Rebecca Walker (firstname.lastname@example.org) and Jeffrey M. Kaplan (email@example.com) are partners in the law firm of Kaplan & Walker LLP in Santa Monica, California, and Princeton, New Jersey, USA.
The issue of whether the chief ethics and compliance officer (CECO) should report to the general counsel (GC) has been a hot-button issue in the compliance community for many years. Indeed, as far back as 2003, US Senator Charles Grassley famously said, “It doesn’t take a pig farmer from Iowa to smell the stench of conflict in that arrangement.”
But does this reporting relationship necessarily create conflicts of interest? Can CECO-to-GC reporting be effective? These questions are somewhat contentious, even in our very civil and civilized compliance and ethics (C&E) community. Indeed, if there is any “third rail” in the C&E field, it is this.
A CECO who reports directly to the CEO with a seat at the senior leadership table, a budget on par with the law department, a strong voice in strategic decision-making, and a close relationship with the chair of the audit committee certainly sounds ideal, but that structure is simply not feasible in many organizations. And—hold on to your hats—it is not, in our experience, typically necessary for the program to report directly to the CEO for it to be effective. We have seen numerous empowered, independent, effective compliance functions that exist inside the law department, reporting to the GC.
There can, of course, be disadvantages to the CECO-to-GC reporting relationship, and there are issues to consider in this—as in any—reporting relationship. In this article, we will explore the advantages and disadvantages of this reporting relationship and provide some practical suggestions for enhancing the independence and authority of the CECO, regardless of the reporting structure.
Which type of reporting?
One of the reasons that this issue can be challenging to explore is that there are two related but clearly distinct types of reporting relationships, and it is not always clear which is being discussed. One of these is informational reporting (e.g., providing information in written reports, oral presentations). There will generally be plenty of benefit and little downside to the CECO’s reporting informationally to both the board of directors and the GC (and perhaps also the chief executive officer). Indeed, the reporting relationship between the CECO and the board or a board committee (often the audit committee) is the most important means of ensuring that a C&E program possesses sufficient independence and authority, as we discuss in more detail later.
The other type of reporting is administrative or, in other words, supervising the CECO on a day-to-day basis, including setting goals and compensation. It is this type of reporting that presents the more challenging issues when structuring a C&E program.
The disadvantages of CECO-to-GC reporting
There are, of course, some organizations for which an independent compliance function is clearly preferable. For example, where a company is in a very highly regulated industry, such as healthcare or banking, the role of the GC might be more closely aligned to the business than in a less-regulated industry. In that case, it may be preferable to have an independent compliance function. In addition, if an organization’s legal department has been under scrutiny by law enforcement in the past, it is likely preferable to have an independent compliance function that reports directly to the CEO. However, for many other organizations, compliance can thrive inside the law department, particularly where additional protections (discussed later) are put into place.
The ultimate goals
Whether a C&E program is effective depends on several factors, but the attributes that are most critical to an effective program are independence, authority, reach, and resources. These are the characteristics that compliance professionals, regulators, and enforcement officials have long recognized as necessary to an effective program. For example, in the Evaluation of Corporate Compliance Programs, guidance issued by the Department of Justice (DOJ), the DOJ asks prosecutors to evaluate the authority of a program, the independence of a program, and the resources the company has dedicated to the program. Programs also require sufficient reach throughout the organization, both in a program’s ability to reach employees and others proactively (e.g., through training and awareness-building) and in its unimpeded access to employees and information for purposes of performing investigations, monitoring, audits, etc.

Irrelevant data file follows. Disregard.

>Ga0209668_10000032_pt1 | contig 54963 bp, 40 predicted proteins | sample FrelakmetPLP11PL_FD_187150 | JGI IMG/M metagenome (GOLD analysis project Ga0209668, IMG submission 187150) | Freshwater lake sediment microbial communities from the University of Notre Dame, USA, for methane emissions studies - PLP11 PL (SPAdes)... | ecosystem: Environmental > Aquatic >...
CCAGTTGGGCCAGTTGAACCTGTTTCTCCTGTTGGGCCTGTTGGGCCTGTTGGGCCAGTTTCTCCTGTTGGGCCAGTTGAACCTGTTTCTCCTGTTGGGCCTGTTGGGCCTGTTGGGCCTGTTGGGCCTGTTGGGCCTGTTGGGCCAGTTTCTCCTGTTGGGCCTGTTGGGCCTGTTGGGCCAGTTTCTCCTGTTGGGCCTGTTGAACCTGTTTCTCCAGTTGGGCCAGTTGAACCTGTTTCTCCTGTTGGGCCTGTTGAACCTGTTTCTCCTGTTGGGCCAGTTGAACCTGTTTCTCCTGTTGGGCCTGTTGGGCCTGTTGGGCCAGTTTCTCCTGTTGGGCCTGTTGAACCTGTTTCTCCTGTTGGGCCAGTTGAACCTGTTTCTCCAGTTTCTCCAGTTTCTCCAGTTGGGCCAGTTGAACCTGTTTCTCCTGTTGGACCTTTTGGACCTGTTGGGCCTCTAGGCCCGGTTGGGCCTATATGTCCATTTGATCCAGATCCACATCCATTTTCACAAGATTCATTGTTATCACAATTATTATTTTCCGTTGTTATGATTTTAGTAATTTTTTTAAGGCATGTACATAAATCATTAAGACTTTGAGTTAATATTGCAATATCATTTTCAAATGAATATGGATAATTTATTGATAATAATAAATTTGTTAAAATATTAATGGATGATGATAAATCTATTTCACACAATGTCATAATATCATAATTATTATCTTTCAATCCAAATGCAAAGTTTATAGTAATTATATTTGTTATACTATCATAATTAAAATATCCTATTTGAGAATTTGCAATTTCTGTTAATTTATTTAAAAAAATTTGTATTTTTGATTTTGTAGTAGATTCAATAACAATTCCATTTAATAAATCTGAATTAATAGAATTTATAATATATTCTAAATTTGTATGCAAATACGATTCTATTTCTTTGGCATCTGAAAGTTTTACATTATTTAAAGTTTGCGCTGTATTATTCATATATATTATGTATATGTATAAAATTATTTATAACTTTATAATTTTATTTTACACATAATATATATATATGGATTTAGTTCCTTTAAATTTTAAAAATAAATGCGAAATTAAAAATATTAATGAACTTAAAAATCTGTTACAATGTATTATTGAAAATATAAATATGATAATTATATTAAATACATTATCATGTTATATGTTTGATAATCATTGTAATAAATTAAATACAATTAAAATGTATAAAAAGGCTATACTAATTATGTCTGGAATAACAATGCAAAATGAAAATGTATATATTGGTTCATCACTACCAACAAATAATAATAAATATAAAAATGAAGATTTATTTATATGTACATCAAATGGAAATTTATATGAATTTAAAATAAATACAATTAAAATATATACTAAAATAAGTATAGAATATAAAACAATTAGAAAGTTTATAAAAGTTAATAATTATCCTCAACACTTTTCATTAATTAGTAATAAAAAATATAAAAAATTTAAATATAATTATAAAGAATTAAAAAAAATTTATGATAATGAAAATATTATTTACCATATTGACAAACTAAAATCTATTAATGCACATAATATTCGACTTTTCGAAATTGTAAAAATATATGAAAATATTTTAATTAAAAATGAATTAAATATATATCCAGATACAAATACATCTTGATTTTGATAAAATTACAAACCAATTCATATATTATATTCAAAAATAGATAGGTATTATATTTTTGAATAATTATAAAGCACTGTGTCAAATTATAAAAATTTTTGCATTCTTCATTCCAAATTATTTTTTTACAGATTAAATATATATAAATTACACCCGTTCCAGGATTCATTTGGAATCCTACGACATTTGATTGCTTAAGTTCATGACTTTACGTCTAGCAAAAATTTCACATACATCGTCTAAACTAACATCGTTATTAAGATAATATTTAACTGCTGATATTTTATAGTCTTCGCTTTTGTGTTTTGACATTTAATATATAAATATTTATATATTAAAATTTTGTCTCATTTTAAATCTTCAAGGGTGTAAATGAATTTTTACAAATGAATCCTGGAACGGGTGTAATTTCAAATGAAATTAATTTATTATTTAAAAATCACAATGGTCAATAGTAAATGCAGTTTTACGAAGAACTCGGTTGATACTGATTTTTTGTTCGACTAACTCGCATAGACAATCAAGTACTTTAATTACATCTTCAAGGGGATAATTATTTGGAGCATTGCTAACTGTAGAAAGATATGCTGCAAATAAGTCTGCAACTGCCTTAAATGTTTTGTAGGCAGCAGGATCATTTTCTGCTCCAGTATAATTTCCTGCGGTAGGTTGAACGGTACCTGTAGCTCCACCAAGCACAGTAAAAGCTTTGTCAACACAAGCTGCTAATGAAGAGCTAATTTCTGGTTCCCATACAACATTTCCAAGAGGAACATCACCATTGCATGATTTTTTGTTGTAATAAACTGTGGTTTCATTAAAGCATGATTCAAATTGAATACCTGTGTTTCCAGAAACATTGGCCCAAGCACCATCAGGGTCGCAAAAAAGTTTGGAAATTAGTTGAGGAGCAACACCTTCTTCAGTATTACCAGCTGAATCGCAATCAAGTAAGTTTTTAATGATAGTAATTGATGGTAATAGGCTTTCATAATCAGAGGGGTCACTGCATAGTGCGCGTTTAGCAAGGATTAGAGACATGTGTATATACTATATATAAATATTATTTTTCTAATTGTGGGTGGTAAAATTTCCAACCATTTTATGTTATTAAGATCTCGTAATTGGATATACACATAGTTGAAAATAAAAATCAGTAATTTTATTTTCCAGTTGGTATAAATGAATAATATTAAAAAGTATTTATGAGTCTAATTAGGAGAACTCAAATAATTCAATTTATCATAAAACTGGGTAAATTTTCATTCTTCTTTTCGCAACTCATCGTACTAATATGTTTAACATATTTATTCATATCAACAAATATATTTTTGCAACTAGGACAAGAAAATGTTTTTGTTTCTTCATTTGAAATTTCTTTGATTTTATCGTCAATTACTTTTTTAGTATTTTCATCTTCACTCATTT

While there are plenty of other attributes that contribute to a program’s efficacy (e.g., the expertise of program personnel, senior leadership’s commitment to the program, the quality of training and communications), independence, authority, reach, and resources are directly related to a program’s structure, including reporting relationships. Thus, when analyzing the efficacy of a particular reporting structure, it is helpful to consider how the structure affects each of these program attributes.
The field of behavioral ethics teaches that we are all subject to enormous pressure to conform (conformity pressure), to obey authority (obedience pressure), and to protect our self-interests and the interests of those in our in-group. It also teaches that how we frame an issue (e.g., is this a business question or an ethics question?) has significant implications for how we answer questions and resolve issues. These findings should also be considered as we consider program structure.
Like the internal audit function, C&E cannot function effectively without being independent of the business and other functions. C&E is charged with both monitoring the behavior of employees—including senior leaders—and conducting independent investigations of suspected misconduct. These activities require independence. While the CECO’s reporting to the GC affects the CECO’s independence vis-à-vis the GC and the legal department more generally, administrative reporting to the CEO also affects independence to the business/CEO. Considering the impact of in-group bias, conformity pressure, and obedience pressure, it is unclear whether an individual would feel more pressure to accede to questionable conduct as part of an organization’s senior leadership team or separate from it as part of the legal department.